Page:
Review | May December | 2023
|Natalie Portman as Elizabeth Berry and Julianne Moore as Gracie Atherton-Yoo in May December. Cr. Francois Duhamel / courtesy of Netflix
In the 1990s, the Mary Kay Letourneau case was something of a tabloid obsession. Letourneau, a 36 year old teacher, was jailed for sexually abusing one of her 12 year old students. She became pregnant with his baby, and the two were married upon her release. It was a scandal that was the stuff of fascination for supermarket rags and credulous television interviews that seemingly couldn't get enough of Letourneau's sordid tale - how could a grown woman fall in love with a 12-year-old boy?
Natalie Portman stars as Elizabeth Berry, an actress preparing to play the Letourneau-esque Gracie Atherton-Yoo (Julianne Moore), in a movie about how she met and was impregnated by her now-husband Joe (Charles Melton) when he was in 7th grade. As Elizabeth gets to know Gracie and observes her daily life, the level of abuse and manipulation she still exercises over Joe becomes increasingly clear, even as he prepares to send his own children off to college who are not that much younger than him.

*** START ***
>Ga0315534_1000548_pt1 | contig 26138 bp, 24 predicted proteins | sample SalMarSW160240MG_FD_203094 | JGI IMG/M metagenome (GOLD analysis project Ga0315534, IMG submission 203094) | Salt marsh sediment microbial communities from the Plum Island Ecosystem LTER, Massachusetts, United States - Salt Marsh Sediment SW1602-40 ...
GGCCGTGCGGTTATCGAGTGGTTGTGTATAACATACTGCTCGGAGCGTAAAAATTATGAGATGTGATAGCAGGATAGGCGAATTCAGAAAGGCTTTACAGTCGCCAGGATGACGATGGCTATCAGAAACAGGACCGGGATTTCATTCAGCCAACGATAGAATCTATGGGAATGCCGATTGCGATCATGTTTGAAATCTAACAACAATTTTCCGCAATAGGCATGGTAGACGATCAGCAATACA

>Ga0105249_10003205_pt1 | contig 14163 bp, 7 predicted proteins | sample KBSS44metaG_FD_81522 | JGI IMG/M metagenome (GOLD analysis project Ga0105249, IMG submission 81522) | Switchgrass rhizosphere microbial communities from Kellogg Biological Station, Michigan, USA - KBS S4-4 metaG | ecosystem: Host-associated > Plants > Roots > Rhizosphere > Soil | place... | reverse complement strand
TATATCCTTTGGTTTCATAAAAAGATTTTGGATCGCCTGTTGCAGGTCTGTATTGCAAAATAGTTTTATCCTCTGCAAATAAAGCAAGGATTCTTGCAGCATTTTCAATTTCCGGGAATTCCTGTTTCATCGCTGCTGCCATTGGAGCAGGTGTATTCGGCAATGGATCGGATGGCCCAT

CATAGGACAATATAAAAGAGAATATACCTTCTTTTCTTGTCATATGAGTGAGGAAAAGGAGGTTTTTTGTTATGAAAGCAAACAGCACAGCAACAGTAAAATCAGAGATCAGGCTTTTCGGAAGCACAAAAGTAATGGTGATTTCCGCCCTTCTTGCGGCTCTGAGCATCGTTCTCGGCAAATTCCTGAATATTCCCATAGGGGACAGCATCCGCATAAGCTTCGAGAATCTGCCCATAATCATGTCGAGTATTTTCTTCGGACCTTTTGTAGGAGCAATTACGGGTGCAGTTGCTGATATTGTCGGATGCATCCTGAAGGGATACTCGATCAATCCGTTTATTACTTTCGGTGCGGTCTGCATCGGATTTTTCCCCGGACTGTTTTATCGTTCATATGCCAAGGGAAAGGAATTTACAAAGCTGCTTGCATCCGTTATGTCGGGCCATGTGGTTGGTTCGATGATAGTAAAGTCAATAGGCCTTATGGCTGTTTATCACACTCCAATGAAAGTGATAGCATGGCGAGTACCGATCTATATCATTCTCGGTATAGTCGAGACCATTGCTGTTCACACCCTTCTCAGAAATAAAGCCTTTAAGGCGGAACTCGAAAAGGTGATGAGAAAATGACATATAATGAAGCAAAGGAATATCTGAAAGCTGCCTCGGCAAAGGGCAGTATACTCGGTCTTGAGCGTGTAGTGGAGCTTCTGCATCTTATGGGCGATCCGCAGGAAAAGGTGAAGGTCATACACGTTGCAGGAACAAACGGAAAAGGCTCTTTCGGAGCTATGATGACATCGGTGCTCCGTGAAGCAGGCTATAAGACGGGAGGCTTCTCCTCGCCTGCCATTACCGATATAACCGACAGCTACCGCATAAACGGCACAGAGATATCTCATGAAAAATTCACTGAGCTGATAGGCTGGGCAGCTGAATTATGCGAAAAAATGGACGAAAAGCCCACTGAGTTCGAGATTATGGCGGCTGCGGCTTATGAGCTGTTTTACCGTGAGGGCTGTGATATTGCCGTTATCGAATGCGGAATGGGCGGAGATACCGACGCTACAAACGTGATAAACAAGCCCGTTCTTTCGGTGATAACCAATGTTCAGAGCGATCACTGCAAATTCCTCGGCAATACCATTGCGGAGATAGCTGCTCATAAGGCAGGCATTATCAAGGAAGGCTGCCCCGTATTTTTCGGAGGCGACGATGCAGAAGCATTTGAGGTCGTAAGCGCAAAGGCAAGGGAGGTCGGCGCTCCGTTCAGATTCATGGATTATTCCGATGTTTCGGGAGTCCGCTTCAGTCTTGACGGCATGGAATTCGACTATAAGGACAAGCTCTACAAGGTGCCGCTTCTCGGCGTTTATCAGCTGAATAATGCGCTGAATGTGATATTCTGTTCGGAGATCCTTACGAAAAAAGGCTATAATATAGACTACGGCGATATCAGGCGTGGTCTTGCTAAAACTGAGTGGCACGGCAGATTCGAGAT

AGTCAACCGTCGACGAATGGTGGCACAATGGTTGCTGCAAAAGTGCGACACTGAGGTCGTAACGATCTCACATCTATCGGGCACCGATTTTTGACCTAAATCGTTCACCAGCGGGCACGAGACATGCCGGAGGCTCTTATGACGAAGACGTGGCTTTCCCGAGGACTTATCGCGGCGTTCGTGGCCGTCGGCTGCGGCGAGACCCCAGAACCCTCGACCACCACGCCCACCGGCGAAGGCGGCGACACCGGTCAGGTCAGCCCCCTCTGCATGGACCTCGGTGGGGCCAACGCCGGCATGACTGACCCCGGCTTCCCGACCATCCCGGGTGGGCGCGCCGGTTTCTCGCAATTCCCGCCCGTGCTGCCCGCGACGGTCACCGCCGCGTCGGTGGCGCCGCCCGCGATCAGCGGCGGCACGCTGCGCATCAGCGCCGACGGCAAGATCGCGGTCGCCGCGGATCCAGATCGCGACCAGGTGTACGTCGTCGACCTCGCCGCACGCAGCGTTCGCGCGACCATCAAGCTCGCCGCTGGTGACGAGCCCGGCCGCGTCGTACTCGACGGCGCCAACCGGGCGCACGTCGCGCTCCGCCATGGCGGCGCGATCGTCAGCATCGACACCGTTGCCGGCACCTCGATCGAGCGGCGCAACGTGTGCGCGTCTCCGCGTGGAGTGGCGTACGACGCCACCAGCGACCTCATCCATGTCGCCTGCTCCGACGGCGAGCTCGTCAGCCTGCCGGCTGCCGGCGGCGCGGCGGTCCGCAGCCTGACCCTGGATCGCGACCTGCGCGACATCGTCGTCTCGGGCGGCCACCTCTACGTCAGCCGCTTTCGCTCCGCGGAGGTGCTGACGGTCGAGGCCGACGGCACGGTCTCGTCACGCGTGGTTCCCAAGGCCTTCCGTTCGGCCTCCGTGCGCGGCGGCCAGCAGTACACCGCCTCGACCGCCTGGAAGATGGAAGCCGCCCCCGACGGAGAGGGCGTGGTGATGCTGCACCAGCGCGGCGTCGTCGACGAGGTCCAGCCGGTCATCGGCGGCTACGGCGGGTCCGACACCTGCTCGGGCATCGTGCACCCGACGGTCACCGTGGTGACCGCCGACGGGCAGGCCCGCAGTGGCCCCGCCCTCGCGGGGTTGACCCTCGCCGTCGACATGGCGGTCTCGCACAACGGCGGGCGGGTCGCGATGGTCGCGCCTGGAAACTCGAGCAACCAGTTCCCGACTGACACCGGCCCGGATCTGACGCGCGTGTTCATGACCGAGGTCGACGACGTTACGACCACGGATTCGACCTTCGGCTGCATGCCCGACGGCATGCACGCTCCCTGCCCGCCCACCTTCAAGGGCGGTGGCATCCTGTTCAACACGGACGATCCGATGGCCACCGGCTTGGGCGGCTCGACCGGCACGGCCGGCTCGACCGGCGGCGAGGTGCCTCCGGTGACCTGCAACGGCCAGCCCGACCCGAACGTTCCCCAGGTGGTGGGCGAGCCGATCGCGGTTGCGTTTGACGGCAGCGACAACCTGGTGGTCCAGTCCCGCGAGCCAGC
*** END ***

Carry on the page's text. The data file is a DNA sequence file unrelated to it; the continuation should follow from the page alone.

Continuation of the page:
Haynes directs the film like a Lifetime original movie by way of Pedro Almodóvar, a purposefully overwrought melodrama that about how stories of abuse and victimhood become fodder for tabloid sleaze at the expense of the real people who lived them. Portman and Moore are excellent, and Portman's transformation into Moore is both transfixing and disturbing. But it's Melton who really steals the show as a man stuck in perpetual boyhood, a father of college-aged children who is barely an adult himself, struggling to cope with the loss of a life that has been stolen from him.
The subtle ways in which Gracie wields her power are some of the most potent depictions of abuse I've ever seen on screen (a cutting remark disguised as a compliment to her teenage daughter while trying on graduation dresses hits especially hard). Gracie not only sexually abused a child, but her narcissism fuels continued emotional manipulation. Throw in a B-list actress researching a role in a trashy TV movie, and you have a veritable witch's brew of pulpy melodrama through which Haynes explores America's fascination with the tawdry, no matter how many lives are destroyed in the process. It's a thorny, unsettling piece of work, beautiful to look at but just as uncomfortable to contemplate. Haynes confronts the audience with its own complicity in sensationalizing the pain of real human victims, challenging a society whose fascination with tabloid excesses only continues the cycles of abuse.